As each year went by, Mary would think of Jamie less, but every year, on the date of their wedding, or rather the date their wedding would have been, she would venture up to the old cherry tree and sit. George understood this. He missed his old friend as well.

Mary would speak to the tree, as it had been the only witness to much of what was said all those years ago between her and Jamie. The tree must also have witnessed what had happened to Jamie. It looked down onto the kirk and the spot where he had stood all those years ago. But of course it kept the secret.

As each year went by and her hair turned grey, she felt less sad but nevertheless determined that one day she would know the truth. The tree stood through all this, rooted in the past and growing into the future – holding its secrets.

Then her husband died. Mary wept with her children for this kind and generous man who had shared the joy of life with her. He had known she loved Jamie, and so had he loved him. But together they made the best of life, not in his memory but not forgetting him either. Their children were now all grown up, three sons and two daughters. They would look after Mary in her twilight years after her years of toil.

And her favourite way to pass the time was of course to sit under the tree. Now, she had another reason. She looked down on the grave of her husband, and the kirk where her children had been baptised. It made her feel totally at home.

Fifty years to the day after Jamie had vanished, Mary once again walked up to the tree to sit. She was helped by her eldest son, as now her legs did not carry her up the hill so easily. He left her there, but watched from a distance, from the same window that his grandfather had watched his mother as she sat under the tree. He was worried about her, as her sadness seemed deeper this day than previously.

Perhaps, finally, after 50 years, she had given up hope of ever finding out the truth. Then her son saw a young man approaching his mother. He didn’t recognise him. His eyebrows wrinkled as he watched the young man approach his mother from the field behind the tree. She hadn’t yet noticed him but his behaviour made Mary’s son suspicious. He was creeping up on her, half hiding.

Then Mary saw the young man and screamed. Her son flew out of the house, leapt across the burn and drove his legs up the hill towards the tree.

“It’s a’richt George,” Mary said to her son, “it’s fine.” George was panting, fists still clenched.

“George?” said the young man, “you have the name of your father and you look like him too.” George looked at his mother for an explanation. There were tears in her eyes, as there were in the young man’s. “I need ye tae lea me alane fir a while George, sae I can talk,” she said.

“But who is this man mither, dae ye ken him?” George asked.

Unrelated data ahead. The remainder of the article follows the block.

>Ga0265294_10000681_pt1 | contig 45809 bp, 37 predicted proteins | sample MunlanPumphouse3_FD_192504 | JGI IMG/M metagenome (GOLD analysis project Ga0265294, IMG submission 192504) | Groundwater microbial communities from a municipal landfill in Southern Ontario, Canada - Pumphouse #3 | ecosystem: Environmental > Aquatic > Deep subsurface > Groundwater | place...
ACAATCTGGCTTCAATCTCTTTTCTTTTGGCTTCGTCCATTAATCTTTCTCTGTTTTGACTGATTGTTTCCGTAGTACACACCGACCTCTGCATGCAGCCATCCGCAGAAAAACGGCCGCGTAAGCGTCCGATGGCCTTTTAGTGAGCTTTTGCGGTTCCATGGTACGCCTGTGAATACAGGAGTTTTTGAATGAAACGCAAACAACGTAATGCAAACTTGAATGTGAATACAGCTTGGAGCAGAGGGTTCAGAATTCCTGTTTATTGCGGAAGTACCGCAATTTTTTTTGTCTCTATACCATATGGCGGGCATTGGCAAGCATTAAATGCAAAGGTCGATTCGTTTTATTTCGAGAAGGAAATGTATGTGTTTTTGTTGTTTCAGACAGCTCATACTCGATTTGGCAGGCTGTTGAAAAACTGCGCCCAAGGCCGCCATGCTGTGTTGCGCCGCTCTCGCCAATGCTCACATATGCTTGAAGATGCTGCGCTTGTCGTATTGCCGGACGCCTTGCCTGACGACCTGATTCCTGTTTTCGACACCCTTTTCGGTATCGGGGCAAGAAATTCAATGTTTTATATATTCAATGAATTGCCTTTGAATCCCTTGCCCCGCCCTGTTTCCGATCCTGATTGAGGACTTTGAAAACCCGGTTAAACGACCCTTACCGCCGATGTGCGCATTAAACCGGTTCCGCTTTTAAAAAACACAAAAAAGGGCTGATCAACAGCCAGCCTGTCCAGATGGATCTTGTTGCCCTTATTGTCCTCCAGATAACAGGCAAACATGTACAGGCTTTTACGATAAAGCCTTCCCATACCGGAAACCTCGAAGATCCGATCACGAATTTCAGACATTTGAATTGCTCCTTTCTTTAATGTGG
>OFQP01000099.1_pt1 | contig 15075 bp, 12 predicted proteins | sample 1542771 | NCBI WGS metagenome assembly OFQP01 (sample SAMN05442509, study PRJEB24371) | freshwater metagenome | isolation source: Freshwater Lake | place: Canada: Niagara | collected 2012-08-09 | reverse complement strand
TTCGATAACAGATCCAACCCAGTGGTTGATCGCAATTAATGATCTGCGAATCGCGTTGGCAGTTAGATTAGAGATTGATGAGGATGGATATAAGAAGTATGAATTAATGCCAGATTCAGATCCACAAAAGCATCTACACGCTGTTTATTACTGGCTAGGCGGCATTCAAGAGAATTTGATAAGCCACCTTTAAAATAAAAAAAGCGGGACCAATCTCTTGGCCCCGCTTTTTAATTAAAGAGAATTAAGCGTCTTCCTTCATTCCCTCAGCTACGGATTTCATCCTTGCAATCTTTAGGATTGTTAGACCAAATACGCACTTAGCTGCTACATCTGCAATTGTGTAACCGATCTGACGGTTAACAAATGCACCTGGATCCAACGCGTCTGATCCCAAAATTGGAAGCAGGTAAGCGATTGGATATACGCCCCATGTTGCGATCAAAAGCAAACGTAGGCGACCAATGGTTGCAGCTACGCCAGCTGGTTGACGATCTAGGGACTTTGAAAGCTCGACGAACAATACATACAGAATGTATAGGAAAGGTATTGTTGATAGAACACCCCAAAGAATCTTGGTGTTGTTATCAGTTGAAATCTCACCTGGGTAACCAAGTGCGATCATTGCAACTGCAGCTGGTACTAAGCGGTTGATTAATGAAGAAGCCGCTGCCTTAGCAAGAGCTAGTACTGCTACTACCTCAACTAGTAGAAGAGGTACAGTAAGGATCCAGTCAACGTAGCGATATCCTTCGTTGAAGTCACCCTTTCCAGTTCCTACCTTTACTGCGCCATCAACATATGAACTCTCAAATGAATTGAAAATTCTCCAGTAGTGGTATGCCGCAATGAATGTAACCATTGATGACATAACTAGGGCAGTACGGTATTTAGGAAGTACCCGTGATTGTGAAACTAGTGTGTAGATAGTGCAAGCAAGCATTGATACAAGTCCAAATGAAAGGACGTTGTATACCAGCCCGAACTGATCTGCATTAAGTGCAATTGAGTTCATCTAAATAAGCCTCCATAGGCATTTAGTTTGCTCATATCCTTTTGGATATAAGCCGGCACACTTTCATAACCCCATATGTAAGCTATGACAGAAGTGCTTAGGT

“Aye ma dear ,I ken him; his name is Jamie,” his mother replied.

George’s head reeled back in confusion. “Jamie? Ye mean the man wha abandoned ye a’ thae years ago? Dinnae be daft mither, it cannae be, he is younger tham me. It wis 50 years ago he fled, he maun be 70 now if still alive, but he is nae mair that 20.” “Trust me, son,” said Mary, softly, “trust me.” And so her son went back to the vantage point by the window and watched as his elderly mother spoke to this young man.

Her face beamed; despite her wrinkled face, joy made her look young. They talked and they both wept. Then they embraced.

George’s sister entered the room. “Whit’s goin oan?” she asked. “Och it’s mither, look at her talkin wi that young man,” said George. “I fear something amiss here. She thinks it’s Jamie, ye ken the friend o’ faither’s who abandoned mither at the kirk.” “But it cannae be,” she said, “he’s a young man. That happened ower 50 years ago.” “I ken,” replied George.

They spoke for long time, a very long time, under the tree. Until finally the sunset and the chill in the air brought Mary’s children up to the hill. The young man left as they approached.

“Time tae come in, mither,” said the daughter.

“Aye, it is,” said Mary.

When they were in the house, Mary’s son broke the silence first. “Well who was he really?” he asked.

“It wis Jamie,” said his mother.

“But it cudnae huv been, mither, Jamie wud be an auld man noo, it’s 50 years since he abandoned ye,” said George.

“He didnae abandon me, I’ve ay kent that. But noo I ken whit happened I can rest,” she said. Her face was tearstained but happy.

That night, Mary passed away peacefully in her sleep and was buried by her beloved husband. Her children noticed the young man standing in the crowd of mourners, and the daughter approached him.

“Who are you, I mean really?” she asked. “You made my mother happy, but what did you say to her?” “I’m Jamie,” he said, “I loved your mother, and your father too. I have been trapped in another place, perhaps you won’t believe me, but your mother did and that’s what matters. I never abandoned her, I was taken.” “Taken? By whom and where? And why?” asked the sister.

He looked towards the hill that rose in the background: “The wee folk, and as to why, then I never discovered.” The sister shook her head in disbelief, looking towards her siblings. When she turned to tell the young man she didn’t believe him, he was gone.